SXSW: Lessons Learned, Networking and Interviews
AUSTIN, TX – MARCH 11: Seth Rogen and Garth Ennis speak on a panel at AMC’s PREACHER at SXSW Panel Discussion and Red Carpet with Seth Rogen, Sam Catlin and Garth Ennis on March 11, 2017 in Austin, Texas. (Photo by Vivien Killilea/Getty Images for AMC)
SXSW just wrapped up and we had a blur of a time interviewing, experiencing, and eating our way through it. I wanted to share my experience with you all and know that most of the interviews and access that I had was granted by relationships and cold emails. You’d be surprised at how many people actually respond to those “contact organizer” links at the bottom of the event pages. If you weren’t able to make it to SXSW this year hopefully us sharing our experience will that void.
It’s a hectic Friday in Hartsfield-Jackson Airport in Atlanta, GA, the busiest airport in the world as I make my way to SXSW one of the largest festivals in the world. I’m not a fan of the herd mentality of Southwest airlines, but the price was fantastic, so there I stood at A44 waiting to board. There’s a lot of chatter about SXSW among the groups in line—where to go, panels, parties, and transportation. Wheels are up and I lean against the window with my headphones on listening to a podcast. I wake up and it’s time to do 20 hour days with tacos for breakfast, lunch, and dinner.
Since Austin booted Uber and Lyft, I’m forced to use ridesharing apps that I’ve never heard of before. I head into town getting ready to meet with my team but not without having one good meal before I go.
Then it begins… I run down my schedule with my crew, as they get big-eyed about the amount of hustle that will have to happen. Our first stop is the Kasita House. We pop in to meet up with a friend of mine, Jeff Wilson, founder of Kasita, and someone who decided to live in a dumpster for a year to prove his MVP (minimal valuable product) for Kasita—talk about dedication. Jeff has come a long way since we met four years ago. As he shows me this 350 sq.ft. high-end, portable living quarters, I feel like I’m on an episode of cribs. We talk the future of housing while we listen to the Migos. The next day Kasita was throwing a launch party to take deposits on their new houses starting at $139,000. Jeff tells me that they’ll ship these houses wherever you want them to and set them up. He then asks me “Do you know someone with a backyard?”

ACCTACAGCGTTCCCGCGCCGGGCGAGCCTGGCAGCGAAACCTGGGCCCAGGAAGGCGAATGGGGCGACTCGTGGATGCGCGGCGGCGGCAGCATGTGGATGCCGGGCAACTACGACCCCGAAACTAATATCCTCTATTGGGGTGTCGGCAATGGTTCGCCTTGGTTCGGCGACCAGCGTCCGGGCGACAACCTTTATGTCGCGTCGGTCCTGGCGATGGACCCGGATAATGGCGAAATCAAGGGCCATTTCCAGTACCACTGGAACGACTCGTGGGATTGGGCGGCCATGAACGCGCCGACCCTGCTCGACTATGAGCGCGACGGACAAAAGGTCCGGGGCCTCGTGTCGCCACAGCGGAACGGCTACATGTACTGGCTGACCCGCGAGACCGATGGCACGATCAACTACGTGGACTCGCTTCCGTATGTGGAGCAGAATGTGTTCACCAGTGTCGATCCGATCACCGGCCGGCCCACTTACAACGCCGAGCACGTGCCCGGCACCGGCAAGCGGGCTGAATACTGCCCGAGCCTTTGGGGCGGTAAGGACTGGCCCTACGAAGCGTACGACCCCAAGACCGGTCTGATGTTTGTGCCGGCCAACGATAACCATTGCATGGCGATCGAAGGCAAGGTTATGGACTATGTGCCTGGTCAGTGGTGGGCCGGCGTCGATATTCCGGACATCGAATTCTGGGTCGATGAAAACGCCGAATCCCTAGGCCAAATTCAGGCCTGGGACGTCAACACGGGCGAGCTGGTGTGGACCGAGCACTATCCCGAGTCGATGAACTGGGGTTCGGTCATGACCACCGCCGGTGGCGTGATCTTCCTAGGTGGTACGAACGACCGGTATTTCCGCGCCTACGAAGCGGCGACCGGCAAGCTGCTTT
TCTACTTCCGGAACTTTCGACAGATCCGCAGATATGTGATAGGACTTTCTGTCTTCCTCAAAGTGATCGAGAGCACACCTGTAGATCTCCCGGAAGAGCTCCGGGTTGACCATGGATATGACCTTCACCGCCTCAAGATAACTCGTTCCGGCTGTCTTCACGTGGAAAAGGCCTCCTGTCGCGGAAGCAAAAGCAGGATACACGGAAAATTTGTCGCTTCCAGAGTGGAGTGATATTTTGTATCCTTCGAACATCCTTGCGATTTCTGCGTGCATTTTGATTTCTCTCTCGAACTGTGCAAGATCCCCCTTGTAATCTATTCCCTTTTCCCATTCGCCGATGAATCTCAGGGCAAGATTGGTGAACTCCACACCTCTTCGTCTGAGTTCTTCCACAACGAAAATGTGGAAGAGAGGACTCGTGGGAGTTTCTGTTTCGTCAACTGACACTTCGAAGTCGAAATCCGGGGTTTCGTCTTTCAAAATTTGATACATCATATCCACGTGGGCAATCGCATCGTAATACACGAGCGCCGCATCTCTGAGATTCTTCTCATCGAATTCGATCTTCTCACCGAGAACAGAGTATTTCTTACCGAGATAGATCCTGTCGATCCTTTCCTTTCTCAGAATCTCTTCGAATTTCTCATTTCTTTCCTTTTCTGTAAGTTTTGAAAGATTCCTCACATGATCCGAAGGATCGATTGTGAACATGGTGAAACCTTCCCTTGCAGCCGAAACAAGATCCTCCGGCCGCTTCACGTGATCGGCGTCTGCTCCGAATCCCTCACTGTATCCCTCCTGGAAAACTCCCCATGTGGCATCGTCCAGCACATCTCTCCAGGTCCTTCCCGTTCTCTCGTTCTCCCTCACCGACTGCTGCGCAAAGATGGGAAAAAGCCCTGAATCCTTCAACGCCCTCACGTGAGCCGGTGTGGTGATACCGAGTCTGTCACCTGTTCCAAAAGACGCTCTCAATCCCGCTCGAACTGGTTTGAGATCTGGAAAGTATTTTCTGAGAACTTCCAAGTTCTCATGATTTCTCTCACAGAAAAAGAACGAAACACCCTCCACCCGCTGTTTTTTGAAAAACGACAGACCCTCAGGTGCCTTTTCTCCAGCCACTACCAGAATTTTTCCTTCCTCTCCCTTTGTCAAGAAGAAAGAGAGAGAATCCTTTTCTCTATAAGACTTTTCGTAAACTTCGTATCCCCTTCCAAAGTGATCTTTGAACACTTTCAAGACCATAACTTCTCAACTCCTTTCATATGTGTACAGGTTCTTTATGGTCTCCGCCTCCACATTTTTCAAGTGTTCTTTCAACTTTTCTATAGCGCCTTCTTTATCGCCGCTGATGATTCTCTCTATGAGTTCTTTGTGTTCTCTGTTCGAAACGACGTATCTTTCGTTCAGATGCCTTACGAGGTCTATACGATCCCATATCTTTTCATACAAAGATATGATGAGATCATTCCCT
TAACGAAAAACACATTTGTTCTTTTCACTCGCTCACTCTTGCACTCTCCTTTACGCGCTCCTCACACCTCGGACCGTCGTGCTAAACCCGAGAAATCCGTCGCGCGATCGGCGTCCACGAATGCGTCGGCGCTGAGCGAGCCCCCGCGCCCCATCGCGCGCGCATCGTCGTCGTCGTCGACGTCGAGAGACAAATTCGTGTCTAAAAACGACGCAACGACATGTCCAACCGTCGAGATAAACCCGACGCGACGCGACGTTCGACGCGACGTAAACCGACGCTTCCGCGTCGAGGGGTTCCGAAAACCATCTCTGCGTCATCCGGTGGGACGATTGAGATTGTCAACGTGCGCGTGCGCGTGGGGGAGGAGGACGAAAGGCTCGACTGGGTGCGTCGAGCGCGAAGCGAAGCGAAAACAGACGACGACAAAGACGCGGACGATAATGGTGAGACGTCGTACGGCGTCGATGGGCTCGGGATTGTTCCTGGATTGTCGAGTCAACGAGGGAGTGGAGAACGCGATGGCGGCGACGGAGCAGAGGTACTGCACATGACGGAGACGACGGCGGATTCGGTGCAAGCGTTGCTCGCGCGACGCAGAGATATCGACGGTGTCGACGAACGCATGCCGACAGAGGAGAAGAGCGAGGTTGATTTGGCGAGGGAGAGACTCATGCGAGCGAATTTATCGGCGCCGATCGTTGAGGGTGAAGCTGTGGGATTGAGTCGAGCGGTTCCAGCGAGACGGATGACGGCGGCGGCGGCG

We’re on a tight time schedule and I’ve had two rides cancel on these new ridesharing apps, so I head to the pedicab garage. They ask where I’m going and look at two guys over 200lbs carrying camera equipment. The first guy says “not it” while the second guy asks me if I was a generous person. As we hop into his pedicab, I instantly see the regret on his face as we head uphill to the YEC and Hooch event.
YEC (young entrepreneurs council) is an invitation-only organization comprised of the world’s most successful entrepreneurs. A friend of mine, Morgan, also known as the wrangler of all of YEC, posted about the events that they had going on over the weekend. I have our pedicab driver drop us off halfway up the big hill of South Congress in fear of him passing out on us and head to the event. We walk in a bit early to a bed and breakfast with a conglomerate of air streamers. I find Morgan and she says, “whatever you need let me know.” We start scouting the place for best camera positions for the panel with DJ Envy, Gary Vaynerchuck, and Ja Rule. The place starts to fill as we grab tech-themed drinks such as “burn rate,” which is equivalent to an old fashion, brought to you by Hooch, a drink membership startup that offers their members one free drink a day at certain bars.
DJ Envy from the popular morning show called the Breakfast Club is the moderator of the panel and is asking Gary V and Ja Rule questions that the entrepreneurs in the crowd want answers to.